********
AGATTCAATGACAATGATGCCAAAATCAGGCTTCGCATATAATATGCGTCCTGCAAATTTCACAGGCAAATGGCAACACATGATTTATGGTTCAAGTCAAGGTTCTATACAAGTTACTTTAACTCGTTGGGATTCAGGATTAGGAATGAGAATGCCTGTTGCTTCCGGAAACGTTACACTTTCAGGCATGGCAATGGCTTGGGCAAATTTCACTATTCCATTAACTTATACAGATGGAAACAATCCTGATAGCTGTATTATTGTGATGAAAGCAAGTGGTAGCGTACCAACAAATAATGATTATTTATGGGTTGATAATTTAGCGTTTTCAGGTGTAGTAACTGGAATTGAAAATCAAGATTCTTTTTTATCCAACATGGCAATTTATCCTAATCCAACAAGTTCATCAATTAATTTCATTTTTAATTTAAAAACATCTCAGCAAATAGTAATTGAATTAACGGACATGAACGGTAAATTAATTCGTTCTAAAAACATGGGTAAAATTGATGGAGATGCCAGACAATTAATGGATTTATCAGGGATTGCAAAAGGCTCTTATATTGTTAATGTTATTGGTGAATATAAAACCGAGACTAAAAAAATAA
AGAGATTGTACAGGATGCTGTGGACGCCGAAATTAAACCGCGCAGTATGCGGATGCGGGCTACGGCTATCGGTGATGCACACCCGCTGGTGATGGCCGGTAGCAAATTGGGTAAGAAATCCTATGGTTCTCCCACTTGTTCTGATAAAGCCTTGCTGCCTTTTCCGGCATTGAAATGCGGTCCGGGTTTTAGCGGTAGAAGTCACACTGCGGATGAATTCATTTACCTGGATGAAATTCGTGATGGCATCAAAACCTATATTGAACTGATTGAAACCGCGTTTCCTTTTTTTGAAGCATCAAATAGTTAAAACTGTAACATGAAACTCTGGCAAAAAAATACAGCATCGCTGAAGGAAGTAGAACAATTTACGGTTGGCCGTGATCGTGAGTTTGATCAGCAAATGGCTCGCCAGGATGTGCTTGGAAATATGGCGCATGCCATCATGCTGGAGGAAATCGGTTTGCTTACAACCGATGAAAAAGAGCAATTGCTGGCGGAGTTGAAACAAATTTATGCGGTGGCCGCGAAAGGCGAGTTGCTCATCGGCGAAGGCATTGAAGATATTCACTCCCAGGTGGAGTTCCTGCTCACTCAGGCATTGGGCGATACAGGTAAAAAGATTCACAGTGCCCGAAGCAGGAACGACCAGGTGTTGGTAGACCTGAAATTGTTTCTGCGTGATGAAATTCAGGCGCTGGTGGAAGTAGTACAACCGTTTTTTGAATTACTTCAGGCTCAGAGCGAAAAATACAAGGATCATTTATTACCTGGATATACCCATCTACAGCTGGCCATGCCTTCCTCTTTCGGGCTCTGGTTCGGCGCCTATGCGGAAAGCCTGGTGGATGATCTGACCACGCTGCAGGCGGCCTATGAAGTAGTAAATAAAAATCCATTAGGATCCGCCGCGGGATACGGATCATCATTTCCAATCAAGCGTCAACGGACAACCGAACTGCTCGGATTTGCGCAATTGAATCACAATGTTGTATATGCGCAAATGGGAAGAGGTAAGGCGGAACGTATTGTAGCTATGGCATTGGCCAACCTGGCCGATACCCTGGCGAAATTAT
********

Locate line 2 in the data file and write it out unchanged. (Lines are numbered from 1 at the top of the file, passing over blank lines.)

AGAGATTGTACAGGATGCTGTGGACGCCGAAATTAAACCGCGCAGTATGCGGATGCGGGCTACGGCTATCGGTGATGCACACCCGCTGGTGATGGCCGGTAGCAAATTGGGTAAGAAATCCTATGGTTCTCCCACTTGTTCTGATAAAGCCTTGCTGCCTTTTCCGGCATTGAAATGCGGTCCGGGTTTTAGCGGTAGAAGTCACACTGCGGATGAATTCATTTACCTGGATGAAATTCGTGATGGCATCAAAACCTATATTGAACTGATTGAAACCGCGTTTCCTTTTTTTGAAGCATCAAATAGTTAAAACTGTAACATGAAACTCTGGCAAAAAAATACAGCATCGCTGAAGGAAGTAGAACAATTTACGGTTGGCCGTGATCGTGAGTTTGATCAGCAAATGGCTCGCCAGGATGTGCTTGGAAATATGGCGCATGCCATCATGCTGGAGGAAATCGGTTTGCTTACAACCGATGAAAAAGAGCAATTGCTGGCGGAGTTGAAACAAATTTATGCGGTGGCCGCGAAAGGCGAGTTGCTCATCGGCGAAGGCATTGAAGATATTCACTCCCAGGTGGAGTTCCTGCTCACTCAGGCATTGGGCGATACAGGTAAAAAGATTCACAGTGCCCGAAGCAGGAACGACCAGGTGTTGGTAGACCTGAAATTGTTTCTGCGTGATGAAATTCAGGCGCTGGTGGAAGTAGTACAACCGTTTTTTGAATTACTTCAGGCTCAGAGCGAAAAATACAAGGATCATTTATTACCTGGATATACCCATCTACAGCTGGCCATGCCTTCCTCTTTCGGGCTCTGGTTCGGCGCCTATGCGGAAAGCCTGGTGGATGATCTGACCACGCTGCAGGCGGCCTATGAAGTAGTAAATAAAAATCCATTAGGATCCGCCGCGGGATACGGATCATCATTTCCAATCAAGCGTCAACGGACAACCGAACTGCTCGGATTTGCGCAATTGAATCACAATGTTGTATATGCGCAAATGGGAAGAGGTAAGGCGGAACGTATTGTAGCTATGGCATTGGCCAACCTGGCCGATACCCTGGCGAAATTAT